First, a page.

Document Detail


Recent fertility and mortality trends among aboriginal and nonaboriginal populations of central Siberia.
MedLine Citation:
PMID:  9164050     Owner:  NLM     Status:  MEDLINE    
Abstract/OtherAbstract:
We examine mortality and fertility patterns of aboriginal (primarily Evenki and Keto) and Russian (i.e., nonaboriginal) populations from the Baykit District of Central Siberia for the period 1982-1994. Mortality rates in the aboriginal population of Baykit are substantially greater than those observed in the Russians and are comparable to levels recently reported for other indigenous Siberian groups. Infant mortality rates average 48 per 1000 live births among Baykit aboriginals, three times greater than the Russians of the district (15 per 1000 births) and more than double the rates for Inuit and Indian populations of Canada. Similarly, crude death rates of the Baykit aboriginals are twice as high as those observed in either the Baykit Russians or the Canadian aboriginal populations (13 vs 6-7 deaths per 1000 individuals). Birth rates of the indigenous population of Baykit are higher than those of the Russians (33 vs. 15 births per 1000 individuals) but are comparable to those of Canadian aboriginal groups. Violence and accidents are the leading causes of adult male mortality in both ethnic groups, whereas circulatory diseases have emerged as the prime cause of death in women. The greater male mortality resulting from violence and accidents is a widely observed cross-cultural phenomenon. The emergence of circulatory diseases as a major mortality risk for women, however, appears to be linked to specific lifestyle changes associated with Soviet reorganization of indigenous Siberian societies. Marked declines in mortality and increases in fertility were observed in the Baykit aboriginal population during the mid to late 1980s with the government's implementation of anti-alcohol policies. The decline in mortality, however, was largely erased during the early 1990s, as the region became increasingly isolated and marginalized following the collapse of the Soviet Union. Demographic trends in the Baykit District suggest that because the indigenous groups have become more isolated, many are returning to a more traditional subsistence lifestyle.
This study compares fertility and mortality patterns among the aboriginal and Russian population in the Evenk Autonomous Region in Siberia. Data were obtained from birth and death records at Baykit Hospital during 1982-94 for the population of the district capital at Baykit and nine isolated rural villages. The indigenous population are semi-subsistence reindeer herders. Cause of death data were obtained from a subsample of 164 persons (101 aboriginals and 24 Russians) from Surinda, Poligus, and Sulamai villages. Findings indicate that aboriginal populations had higher mortality rates. Infant mortality was three times higher than in the Russian population at 48.2 infant aboriginal deaths per 1000 births. The crude death rate among aboriginals was double that of Russians at 12.9 deaths per 1000 aboriginals. The crude birth rate was 33 per 1000 aboriginals. The rate of natural increase was an estimated 2% annually among aboriginals and 1% among Russians. Infant mortality and crude death rates among aboriginals were twice as high as among aboriginals in Canada. Canadian and Siberian aboriginal crude birth rates were similar. In both Russian and aboriginal groups, violent and accidental deaths showed strong gender differences. 56% of male aboriginals and 59% of male Russians died from accidents and violence, while only 31% of aboriginal women and 29% of Russian women did. Most Russian accidental and violent deaths were due to asphyxia and poisoning, while most aboriginal accidental and violent deaths were due to gunshot trauma, in part due to alcohol consumption. About 33% of deaths among aboriginal women and 29% among Russian women were due to circulatory diseases. Russian mortality has remained stable over the last 13 years. Aboriginal mortality and fertility fluctuated. The Russian population grew more rapidly over the past 13 years, but levels varied between villages and between villages and Baykit.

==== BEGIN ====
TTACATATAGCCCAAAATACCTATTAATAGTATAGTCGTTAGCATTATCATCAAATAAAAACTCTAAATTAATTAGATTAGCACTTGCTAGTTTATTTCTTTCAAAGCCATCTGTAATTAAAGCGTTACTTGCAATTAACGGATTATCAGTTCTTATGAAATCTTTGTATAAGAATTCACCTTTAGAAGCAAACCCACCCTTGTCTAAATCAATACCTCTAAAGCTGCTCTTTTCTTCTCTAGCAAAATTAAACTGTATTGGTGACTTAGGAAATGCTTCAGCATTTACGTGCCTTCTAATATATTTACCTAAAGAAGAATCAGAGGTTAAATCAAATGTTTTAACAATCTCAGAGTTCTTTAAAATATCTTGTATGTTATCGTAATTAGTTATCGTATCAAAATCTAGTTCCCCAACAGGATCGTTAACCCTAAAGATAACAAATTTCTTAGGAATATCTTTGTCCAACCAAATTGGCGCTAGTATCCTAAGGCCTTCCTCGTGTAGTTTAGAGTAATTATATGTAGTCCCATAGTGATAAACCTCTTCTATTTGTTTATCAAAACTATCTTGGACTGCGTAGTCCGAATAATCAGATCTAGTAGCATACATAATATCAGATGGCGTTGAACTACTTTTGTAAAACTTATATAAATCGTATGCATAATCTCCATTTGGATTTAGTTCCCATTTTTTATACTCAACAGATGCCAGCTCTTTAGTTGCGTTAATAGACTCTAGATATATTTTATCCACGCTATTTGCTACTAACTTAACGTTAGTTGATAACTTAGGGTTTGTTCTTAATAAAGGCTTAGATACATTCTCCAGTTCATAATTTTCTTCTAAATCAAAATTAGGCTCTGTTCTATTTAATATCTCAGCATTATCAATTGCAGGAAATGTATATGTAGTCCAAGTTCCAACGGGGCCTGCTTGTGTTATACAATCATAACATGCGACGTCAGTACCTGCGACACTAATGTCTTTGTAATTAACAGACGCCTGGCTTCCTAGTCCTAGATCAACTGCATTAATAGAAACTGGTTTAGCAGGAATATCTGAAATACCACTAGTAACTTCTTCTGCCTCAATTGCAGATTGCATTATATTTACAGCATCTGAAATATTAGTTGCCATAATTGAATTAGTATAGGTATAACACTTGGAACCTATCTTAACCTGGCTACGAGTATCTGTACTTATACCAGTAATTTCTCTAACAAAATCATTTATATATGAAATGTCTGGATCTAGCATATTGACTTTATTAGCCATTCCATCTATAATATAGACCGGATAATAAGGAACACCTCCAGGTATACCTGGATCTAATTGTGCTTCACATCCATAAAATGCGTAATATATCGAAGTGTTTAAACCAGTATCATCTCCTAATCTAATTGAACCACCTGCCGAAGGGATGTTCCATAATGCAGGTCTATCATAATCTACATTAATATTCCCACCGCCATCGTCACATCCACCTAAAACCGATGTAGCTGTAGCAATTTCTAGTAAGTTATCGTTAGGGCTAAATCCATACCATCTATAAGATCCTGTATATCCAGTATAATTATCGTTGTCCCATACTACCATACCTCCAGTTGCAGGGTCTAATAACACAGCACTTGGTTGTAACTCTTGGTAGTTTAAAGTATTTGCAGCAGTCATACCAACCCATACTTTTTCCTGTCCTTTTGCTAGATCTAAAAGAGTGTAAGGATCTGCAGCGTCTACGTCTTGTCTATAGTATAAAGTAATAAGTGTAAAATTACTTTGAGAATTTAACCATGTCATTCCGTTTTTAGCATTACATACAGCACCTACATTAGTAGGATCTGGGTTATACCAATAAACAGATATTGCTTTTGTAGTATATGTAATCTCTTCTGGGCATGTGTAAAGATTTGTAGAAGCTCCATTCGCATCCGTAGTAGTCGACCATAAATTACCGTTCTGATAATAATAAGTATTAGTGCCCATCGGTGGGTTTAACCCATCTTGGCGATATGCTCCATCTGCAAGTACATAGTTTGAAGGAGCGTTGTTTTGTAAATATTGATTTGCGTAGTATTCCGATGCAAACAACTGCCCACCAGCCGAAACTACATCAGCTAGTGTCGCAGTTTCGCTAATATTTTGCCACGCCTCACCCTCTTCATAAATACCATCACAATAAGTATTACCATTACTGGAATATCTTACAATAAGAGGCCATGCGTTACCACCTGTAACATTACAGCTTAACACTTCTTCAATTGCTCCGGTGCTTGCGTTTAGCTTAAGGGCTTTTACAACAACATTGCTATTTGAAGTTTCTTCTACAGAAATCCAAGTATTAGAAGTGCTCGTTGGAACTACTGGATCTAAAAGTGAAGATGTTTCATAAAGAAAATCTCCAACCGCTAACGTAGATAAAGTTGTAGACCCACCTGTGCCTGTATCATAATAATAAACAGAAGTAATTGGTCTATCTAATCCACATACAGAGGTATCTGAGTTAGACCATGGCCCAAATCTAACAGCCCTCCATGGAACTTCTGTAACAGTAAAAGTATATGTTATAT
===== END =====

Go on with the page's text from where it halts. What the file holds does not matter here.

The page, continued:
Authors:
W R Leonard; A Keenleyside; E Ivakine
Publication Detail:
Type:  Comparative Study; Journal Article; Research Support, Non-U.S. Gov't    
Journal Detail:
Title:  Human biology     Volume:  69     ISSN:  0018-7143     ISO Abbreviation:  Hum. Biol.     Publication Date:  1997 Jun 
Date Detail:
Created Date:  1997-06-24     Completed Date:  1997-06-24     Revised Date:  2011-04-18    
Medline Journal Info:
Nlm Unique ID:  0116717     Medline TA:  Hum Biol     Country:  UNITED STATES    
Other Details:
Languages:  eng     Pagination:  403-17     Citation Subset:  IM; J    
Affiliation:
Department of Anthropology, University of Florida, Gainesville 32611, USA.
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MeSH Terms
Descriptor/Qualifier:
Adult
American Native Continental Ancestry Group / statistics & numerical data*
Birth Rate / trends
Canada / epidemiology
Cause of Death
Emigration and Immigration*
Female
Fertility*
Humans
Life Style
Male
Mortality* / trends
Russia / ethnology
Siberia / epidemiology

From MEDLINE®/PubMed®, a database of the U.S. National Library of Medicine


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